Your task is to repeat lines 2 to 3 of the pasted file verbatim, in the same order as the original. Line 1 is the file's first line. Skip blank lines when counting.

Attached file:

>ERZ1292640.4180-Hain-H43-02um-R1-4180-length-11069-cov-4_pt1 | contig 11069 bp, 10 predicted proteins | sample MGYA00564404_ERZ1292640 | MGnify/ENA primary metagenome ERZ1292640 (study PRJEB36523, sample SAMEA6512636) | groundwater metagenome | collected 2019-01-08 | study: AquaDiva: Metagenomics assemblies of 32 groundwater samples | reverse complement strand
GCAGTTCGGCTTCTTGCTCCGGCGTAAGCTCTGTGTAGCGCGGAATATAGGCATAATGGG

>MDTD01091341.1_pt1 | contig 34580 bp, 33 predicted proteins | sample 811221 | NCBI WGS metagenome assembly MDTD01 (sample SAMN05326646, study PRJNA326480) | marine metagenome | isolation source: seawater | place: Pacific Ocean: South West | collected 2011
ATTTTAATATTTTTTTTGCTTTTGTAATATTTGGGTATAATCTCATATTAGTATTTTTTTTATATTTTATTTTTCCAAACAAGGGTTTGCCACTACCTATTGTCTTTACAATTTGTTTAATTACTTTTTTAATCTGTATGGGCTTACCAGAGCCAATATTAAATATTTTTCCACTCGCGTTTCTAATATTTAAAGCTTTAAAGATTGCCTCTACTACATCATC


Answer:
GCAGTTCGGCTTCTTGCTCCGGCGTAAGCTCTGTGTAGCGCGGAATATAGGCATAATGGG

>MDTD01091341.1_pt1 | contig 34580 bp, 33 predicted proteins | sample 811221 | NCBI WGS metagenome assembly MDTD01 (sample SAMN05326646, study PRJNA326480) | marine metagenome | isolation source: seawater | place: Pacific Ocean: South West | collected 2011